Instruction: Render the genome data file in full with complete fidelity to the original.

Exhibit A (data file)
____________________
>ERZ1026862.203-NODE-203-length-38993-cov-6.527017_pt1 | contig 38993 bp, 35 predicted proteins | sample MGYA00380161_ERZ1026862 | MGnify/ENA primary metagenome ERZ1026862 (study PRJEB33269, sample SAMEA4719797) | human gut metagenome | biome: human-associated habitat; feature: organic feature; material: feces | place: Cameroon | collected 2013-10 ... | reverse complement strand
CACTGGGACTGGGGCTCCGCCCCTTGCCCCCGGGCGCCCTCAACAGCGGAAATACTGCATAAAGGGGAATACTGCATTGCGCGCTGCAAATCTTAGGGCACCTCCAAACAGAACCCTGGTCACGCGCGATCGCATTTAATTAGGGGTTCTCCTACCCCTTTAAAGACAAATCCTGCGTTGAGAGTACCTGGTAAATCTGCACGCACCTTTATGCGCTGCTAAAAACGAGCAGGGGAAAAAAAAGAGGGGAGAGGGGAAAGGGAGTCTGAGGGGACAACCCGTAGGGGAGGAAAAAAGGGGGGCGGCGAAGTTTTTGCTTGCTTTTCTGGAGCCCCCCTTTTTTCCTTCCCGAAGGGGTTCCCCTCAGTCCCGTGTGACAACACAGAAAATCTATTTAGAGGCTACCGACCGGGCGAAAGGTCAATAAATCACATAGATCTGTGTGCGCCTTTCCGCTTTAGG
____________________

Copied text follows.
>ERZ1026862.203-NODE-203-length-38993-cov-6.527017_pt1 | contig 38993 bp, 35 predicted proteins | sample MGYA00380161_ERZ1026862 | MGnify/ENA primary metagenome ERZ1026862 (study PRJEB33269, sample SAMEA4719797) | human gut metagenome | biome: human-associated habitat; feature: organic feature; material: feces | place: Cameroon | collected 2013-10 ... | reverse complement strand
CACTGGGACTGGGGCTCCGCCCCTTGCCCCCGGGCGCCCTCAACAGCGGAAATACTGCATAAAGGGGAATACTGCATTGCGCGCTGCAAATCTTAGGGCACCTCCAAACAGAACCCTGGTCACGCGCGATCGCATTTAATTAGGGGTTCTCCTACCCCTTTAAAGACAAATCCTGCGTTGAGAGTACCTGGTAAATCTGCACGCACCTTTATGCGCTGCTAAAAACGAGCAGGGGAAAAAAAAGAGGGGAGAGGGGAAAGGGAGTCTGAGGGGACAACCCGTAGGGGAGGAAAAAAGGGGGGCGGCGAAGTTTTTGCTTGCTTTTCTGGAGCCCCCCTTTTTTCCTTCCCGAAGGGGTTCCCCTCAGTCCCGTGTGACAACACAGAAAATCTATTTAGAGGCTACCGACCGGGCGAAAGGTCAATAAATCACATAGATCTGTGTGCGCCTTTCCGCTTTAGG